15 A Non-Credible Threat I threaten not to deal with any supplier who delivers late  But, suppliers know that I can punish at most one Two equilibria:  All deliver on time  All deliver late (the likely equilibrium)  Even if I think that only one other supplier will deliver late, it is in my best interest to do so: ½ (80) > 30 Mike Shor Game Theory & Business Strategy 15

16 A Credible Threat I number the suppliers arbitrarily: 1…10  I refuse delivery from the lowest numbered supplier among those who are late Result:  Supplier 1 delivers on time (better than getting nothing)  Thus, supplier 2 delivers on time … Mike Shor Game Theory & Business Strategy 16

17 Removing Strategies I You are not always better off with more options. Delegation  In contract negotiation, can “squabble” over many details  Instead, send an agent with power of attorney to “sign as is” or “walk away”  Haggling over prices in a department store Learn from government bureaucracy: “The rules won’t allow me to do what you ask!” Mike Shor Game Theory & Business Strategy 17

18 Delegation Examples Human resource departments  Shield from requests for higher salaries  HR execs not compensated based on employer value Collection agencies  shield from pleas or threats of the debtor  reinforce repayment to protect reputation Accounting firms overseeing contests  Accountant’s payment not tied to outcome  Concerned with reputation for fairness Mike Shor Game Theory & Business Strategy 18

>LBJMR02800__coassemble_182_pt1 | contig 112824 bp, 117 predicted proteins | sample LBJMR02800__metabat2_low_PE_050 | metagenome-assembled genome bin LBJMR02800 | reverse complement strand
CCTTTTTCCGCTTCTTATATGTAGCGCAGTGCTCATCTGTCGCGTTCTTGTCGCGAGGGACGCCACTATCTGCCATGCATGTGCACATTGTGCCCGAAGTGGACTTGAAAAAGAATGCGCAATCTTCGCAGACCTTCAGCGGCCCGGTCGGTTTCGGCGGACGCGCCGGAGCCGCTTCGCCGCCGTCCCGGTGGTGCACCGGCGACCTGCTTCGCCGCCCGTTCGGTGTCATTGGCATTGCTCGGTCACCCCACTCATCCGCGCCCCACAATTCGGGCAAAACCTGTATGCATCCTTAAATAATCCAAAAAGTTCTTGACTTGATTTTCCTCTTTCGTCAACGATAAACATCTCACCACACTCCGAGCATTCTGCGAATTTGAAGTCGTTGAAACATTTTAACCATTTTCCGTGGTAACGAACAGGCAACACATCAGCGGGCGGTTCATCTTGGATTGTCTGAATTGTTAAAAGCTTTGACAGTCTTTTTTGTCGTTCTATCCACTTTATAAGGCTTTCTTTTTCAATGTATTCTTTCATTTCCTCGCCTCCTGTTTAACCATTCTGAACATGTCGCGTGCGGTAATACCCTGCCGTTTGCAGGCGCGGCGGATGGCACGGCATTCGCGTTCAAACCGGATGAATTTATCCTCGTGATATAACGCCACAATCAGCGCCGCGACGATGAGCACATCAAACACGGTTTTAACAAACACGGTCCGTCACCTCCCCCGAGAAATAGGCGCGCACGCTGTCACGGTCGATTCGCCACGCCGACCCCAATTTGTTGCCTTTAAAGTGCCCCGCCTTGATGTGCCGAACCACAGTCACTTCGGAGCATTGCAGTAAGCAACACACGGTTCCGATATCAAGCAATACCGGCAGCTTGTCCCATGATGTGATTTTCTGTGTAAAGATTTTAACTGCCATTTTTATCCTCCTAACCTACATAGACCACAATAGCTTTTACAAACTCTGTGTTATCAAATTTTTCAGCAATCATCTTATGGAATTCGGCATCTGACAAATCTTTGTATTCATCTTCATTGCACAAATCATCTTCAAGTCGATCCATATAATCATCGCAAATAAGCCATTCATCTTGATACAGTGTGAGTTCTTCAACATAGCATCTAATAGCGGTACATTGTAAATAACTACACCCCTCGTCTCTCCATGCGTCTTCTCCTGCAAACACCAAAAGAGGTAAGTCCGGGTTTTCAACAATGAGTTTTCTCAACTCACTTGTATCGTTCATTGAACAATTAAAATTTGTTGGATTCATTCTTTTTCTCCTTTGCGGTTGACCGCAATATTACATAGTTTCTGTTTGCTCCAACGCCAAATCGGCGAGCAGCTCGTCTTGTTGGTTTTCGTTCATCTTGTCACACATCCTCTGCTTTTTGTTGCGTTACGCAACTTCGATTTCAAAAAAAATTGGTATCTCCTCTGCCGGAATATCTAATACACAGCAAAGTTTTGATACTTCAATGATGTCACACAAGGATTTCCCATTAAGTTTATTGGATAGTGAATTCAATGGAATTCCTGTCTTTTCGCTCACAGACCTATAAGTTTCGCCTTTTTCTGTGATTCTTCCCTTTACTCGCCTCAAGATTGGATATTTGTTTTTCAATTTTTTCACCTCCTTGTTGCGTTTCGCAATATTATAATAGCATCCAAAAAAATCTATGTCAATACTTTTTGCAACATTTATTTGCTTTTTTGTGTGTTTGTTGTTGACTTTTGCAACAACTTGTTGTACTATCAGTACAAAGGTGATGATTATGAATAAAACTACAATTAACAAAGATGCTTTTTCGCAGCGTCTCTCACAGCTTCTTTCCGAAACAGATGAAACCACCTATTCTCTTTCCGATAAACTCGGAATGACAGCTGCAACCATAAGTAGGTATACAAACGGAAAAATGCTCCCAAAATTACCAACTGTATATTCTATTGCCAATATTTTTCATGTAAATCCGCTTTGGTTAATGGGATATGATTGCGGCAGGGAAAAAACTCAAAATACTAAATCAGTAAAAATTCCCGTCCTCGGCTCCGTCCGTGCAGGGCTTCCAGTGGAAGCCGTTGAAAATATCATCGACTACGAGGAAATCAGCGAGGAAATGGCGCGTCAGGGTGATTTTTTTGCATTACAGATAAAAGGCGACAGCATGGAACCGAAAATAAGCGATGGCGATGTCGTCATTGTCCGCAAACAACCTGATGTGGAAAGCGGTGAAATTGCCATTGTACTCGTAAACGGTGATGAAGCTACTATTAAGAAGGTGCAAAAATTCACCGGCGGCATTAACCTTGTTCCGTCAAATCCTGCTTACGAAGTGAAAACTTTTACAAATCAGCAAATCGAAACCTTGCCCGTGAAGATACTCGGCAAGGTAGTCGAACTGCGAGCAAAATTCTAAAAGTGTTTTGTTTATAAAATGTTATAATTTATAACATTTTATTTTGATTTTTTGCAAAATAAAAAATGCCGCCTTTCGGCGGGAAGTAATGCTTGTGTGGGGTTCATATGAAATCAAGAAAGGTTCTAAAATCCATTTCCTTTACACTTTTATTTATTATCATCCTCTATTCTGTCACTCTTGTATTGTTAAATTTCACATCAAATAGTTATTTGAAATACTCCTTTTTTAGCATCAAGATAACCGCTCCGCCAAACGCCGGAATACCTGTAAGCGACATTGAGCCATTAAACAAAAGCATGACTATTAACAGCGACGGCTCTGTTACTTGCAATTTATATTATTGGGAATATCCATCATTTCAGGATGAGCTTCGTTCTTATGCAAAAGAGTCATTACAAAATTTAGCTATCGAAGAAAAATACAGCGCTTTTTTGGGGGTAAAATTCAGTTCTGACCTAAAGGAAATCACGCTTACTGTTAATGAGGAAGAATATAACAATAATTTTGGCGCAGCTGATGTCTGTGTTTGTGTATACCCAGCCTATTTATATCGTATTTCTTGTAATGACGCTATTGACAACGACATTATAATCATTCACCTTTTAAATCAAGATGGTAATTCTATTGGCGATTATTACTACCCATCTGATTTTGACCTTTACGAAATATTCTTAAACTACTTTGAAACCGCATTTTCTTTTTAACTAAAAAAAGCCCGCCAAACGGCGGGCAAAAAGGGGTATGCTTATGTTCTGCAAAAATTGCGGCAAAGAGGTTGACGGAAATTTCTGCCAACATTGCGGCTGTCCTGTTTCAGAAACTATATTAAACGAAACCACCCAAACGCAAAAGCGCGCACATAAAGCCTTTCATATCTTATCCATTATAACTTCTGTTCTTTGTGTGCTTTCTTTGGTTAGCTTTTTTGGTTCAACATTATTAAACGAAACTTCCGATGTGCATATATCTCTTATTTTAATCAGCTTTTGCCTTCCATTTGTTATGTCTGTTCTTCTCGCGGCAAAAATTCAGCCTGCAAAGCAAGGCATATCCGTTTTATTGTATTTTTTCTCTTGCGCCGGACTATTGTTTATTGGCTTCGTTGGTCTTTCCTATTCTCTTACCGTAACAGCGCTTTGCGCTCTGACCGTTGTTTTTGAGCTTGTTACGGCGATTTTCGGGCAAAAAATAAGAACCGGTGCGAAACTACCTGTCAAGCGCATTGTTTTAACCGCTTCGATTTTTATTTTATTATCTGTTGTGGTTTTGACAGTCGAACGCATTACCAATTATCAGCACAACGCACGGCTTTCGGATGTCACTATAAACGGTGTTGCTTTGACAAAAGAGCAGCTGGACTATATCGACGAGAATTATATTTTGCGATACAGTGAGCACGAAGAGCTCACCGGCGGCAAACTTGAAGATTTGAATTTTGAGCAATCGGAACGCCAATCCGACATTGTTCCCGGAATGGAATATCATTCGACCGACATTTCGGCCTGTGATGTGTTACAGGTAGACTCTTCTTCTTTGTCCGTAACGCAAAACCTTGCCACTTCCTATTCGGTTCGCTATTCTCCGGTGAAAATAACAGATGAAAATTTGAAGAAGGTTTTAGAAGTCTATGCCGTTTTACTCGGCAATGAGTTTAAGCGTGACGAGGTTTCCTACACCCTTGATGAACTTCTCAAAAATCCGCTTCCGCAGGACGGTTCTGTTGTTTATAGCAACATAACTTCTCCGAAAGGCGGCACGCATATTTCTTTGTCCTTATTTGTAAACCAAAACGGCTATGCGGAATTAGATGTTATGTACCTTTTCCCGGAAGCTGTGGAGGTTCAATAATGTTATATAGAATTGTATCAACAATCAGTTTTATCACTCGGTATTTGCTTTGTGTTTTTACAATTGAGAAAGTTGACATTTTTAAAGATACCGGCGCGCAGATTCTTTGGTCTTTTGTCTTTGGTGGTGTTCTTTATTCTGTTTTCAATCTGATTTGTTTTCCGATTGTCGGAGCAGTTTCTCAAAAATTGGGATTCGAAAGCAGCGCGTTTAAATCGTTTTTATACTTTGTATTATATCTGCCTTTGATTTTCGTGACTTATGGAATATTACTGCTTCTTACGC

19 Removing Strategies II Sometimes, you should burn bridges. Burning Bridges  Power comes from not being able to retreat  Allow opponent to retreat (Sun Tzu)  The nicotine patch  Hunt for Red October  Cortes upon arriving in Mexico Mike Shor Game Theory & Business Strategy 19

20 Burning Bridges Example Semiconductor patent sharing “Mosaid Technologies, a designer and licensor of semiconductor chips and technologies, just announced a patent sharing deal with Mitsubishi Electric”  Share patent with another competing firm  Commit to chip supply to production plants  Commit to no opportunistic behavior Mike Shor Game Theory & Business Strategy 20

21 Building Bridges Build bridges for your opponents. “When you surround an enemy, you must leave an outlet for him to go free.” – Sun-Tzu Jimmy Hoffa’s negotiation lesson:  What is the single most important thing for a negotiator to know? Mike Shor Game Theory & Business Strategy 21

22 Commitment Is Counterintuitive Mike Shor Game Theory & Business Strategy 22 COMMANDMENT Reduce your strategy space and decrease your own payoffs to commit. (Hurt yourself to help yourself) Increase your opponent’s strategy space to preclude the rival from committing. (Help your rival to help yourself)

23 Irrationality U.S. / U.S.S.R. nuclear deterrence  Mutually Assured Destruction (MAD)  like Grim Trigger Strategy  Proportional Response  like Tit-for-Tat Want a lot of deterrence Want irrationality to be credible Dr. Strangelove & the Doomsday device Mike Shor Game Theory & Business Strategy 23

24 Irrationality A takeover defense tactic:  “I will burn the factories down!” If threatening the irrational – take it out of your control, permanently Reversible commitment is akin to no commitment at all Mike Shor Game Theory & Business Strategy 24

25 Dr. Strangelove The Credibility Checklist Severity “ Create fear in the mind of the enemy” Irreversibility “It is essential” Irrationality “ Not something a sane man would do” Practicality “It wasn’t a practical deterrent” Clarity “Tell the world” Mike Shor Game Theory & Business Strategy 25

26 Changing the Rules Question the clichés:  Less options may be better  Sometimes, burn bridges Commitments change the game. Which game is best for you to play? Looking ahead:  How commitments can resolve the prisoner’s dilemma Mike Shor Game Theory & Business Strategy 26